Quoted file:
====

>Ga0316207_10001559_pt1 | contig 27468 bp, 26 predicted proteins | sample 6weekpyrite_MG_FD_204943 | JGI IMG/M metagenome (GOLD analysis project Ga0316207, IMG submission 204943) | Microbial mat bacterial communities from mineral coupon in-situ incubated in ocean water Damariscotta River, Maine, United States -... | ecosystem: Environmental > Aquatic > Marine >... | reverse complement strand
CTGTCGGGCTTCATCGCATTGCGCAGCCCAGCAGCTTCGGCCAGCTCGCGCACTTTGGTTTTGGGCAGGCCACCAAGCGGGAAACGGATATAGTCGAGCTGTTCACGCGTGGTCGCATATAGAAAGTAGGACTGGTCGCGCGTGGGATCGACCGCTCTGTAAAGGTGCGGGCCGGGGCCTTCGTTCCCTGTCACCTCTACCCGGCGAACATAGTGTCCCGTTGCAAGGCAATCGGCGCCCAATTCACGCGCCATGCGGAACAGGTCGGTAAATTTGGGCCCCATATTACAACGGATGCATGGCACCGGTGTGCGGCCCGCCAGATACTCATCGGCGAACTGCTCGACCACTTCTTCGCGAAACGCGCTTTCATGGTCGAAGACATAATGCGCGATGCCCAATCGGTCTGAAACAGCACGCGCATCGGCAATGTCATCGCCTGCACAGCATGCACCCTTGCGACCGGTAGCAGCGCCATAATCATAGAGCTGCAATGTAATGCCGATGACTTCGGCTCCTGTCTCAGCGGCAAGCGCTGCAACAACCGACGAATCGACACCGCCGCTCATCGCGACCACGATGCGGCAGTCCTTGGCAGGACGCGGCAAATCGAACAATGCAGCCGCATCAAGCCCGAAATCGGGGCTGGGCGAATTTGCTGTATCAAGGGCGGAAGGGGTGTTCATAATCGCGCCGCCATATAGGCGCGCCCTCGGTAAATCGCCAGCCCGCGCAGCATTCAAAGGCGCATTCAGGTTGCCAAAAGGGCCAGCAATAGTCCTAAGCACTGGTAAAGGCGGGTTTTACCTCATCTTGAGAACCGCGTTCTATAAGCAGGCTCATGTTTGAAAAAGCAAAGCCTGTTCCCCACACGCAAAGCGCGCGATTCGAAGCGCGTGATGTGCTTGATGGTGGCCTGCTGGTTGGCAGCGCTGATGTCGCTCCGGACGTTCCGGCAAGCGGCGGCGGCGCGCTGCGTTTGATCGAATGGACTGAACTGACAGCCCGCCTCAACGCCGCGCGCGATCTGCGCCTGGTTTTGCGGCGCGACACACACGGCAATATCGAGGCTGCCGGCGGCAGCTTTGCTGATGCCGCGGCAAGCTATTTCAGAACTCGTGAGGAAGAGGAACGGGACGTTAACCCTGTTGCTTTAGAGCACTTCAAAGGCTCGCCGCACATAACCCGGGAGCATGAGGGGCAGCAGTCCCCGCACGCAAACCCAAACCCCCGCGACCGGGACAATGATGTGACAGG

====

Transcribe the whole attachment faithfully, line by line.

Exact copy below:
>Ga0316207_10001559_pt1 | contig 27468 bp, 26 predicted proteins | sample 6weekpyrite_MG_FD_204943 | JGI IMG/M metagenome (GOLD analysis project Ga0316207, IMG submission 204943) | Microbial mat bacterial communities from mineral coupon in-situ incubated in ocean water Damariscotta River, Maine, United States -... | ecosystem: Environmental > Aquatic > Marine >... | reverse complement strand
CTGTCGGGCTTCATCGCATTGCGCAGCCCAGCAGCTTCGGCCAGCTCGCGCACTTTGGTTTTGGGCAGGCCACCAAGCGGGAAACGGATATAGTCGAGCTGTTCACGCGTGGTCGCATATAGAAAGTAGGACTGGTCGCGCGTGGGATCGACCGCTCTGTAAAGGTGCGGGCCGGGGCCTTCGTTCCCTGTCACCTCTACCCGGCGAACATAGTGTCCCGTTGCAAGGCAATCGGCGCCCAATTCACGCGCCATGCGGAACAGGTCGGTAAATTTGGGCCCCATATTACAACGGATGCATGGCACCGGTGTGCGGCCCGCCAGATACTCATCGGCGAACTGCTCGACCACTTCTTCGCGAAACGCGCTTTCATGGTCGAAGACATAATGCGCGATGCCCAATCGGTCTGAAACAGCACGCGCATCGGCAATGTCATCGCCTGCACAGCATGCACCCTTGCGACCGGTAGCAGCGCCATAATCATAGAGCTGCAATGTAATGCCGATGACTTCGGCTCCTGTCTCAGCGGCAAGCGCTGCAACAACCGACGAATCGACACCGCCGCTCATCGCGACCACGATGCGGCAGTCCTTGGCAGGACGCGGCAAATCGAACAATGCAGCCGCATCAAGCCCGAAATCGGGGCTGGGCGAATTTGCTGTATCAAGGGCGGAAGGGGTGTTCATAATCGCGCCGCCATATAGGCGCGCCCTCGGTAAATCGCCAGCCCGCGCAGCATTCAAAGGCGCATTCAGGTTGCCAAAAGGGCCAGCAATAGTCCTAAGCACTGGTAAAGGCGGGTTTTACCTCATCTTGAGAACCGCGTTCTATAAGCAGGCTCATGTTTGAAAAAGCAAAGCCTGTTCCCCACACGCAAAGCGCGCGATTCGAAGCGCGTGATGTGCTTGATGGTGGCCTGCTGGTTGGCAGCGCTGATGTCGCTCCGGACGTTCCGGCAAGCGGCGGCGGCGCGCTGCGTTTGATCGAATGGACTGAACTGACAGCCCGCCTCAACGCCGCGCGCGATCTGCGCCTGGTTTTGCGGCGCGACACACACGGCAATATCGAGGCTGCCGGCGGCAGCTTTGCTGATGCCGCGGCAAGCTATTTCAGAACTCGTGAGGAAGAGGAACGGGACGTTAACCCTGTTGCTTTAGAGCACTTCAAAGGCTCGCCGCACATAACCCGGGAGCATGAGGGGCAGCAGTCCCCGCACGCAAACCCAAACCCCCGCGACCGGGACAATGATGTGACAGG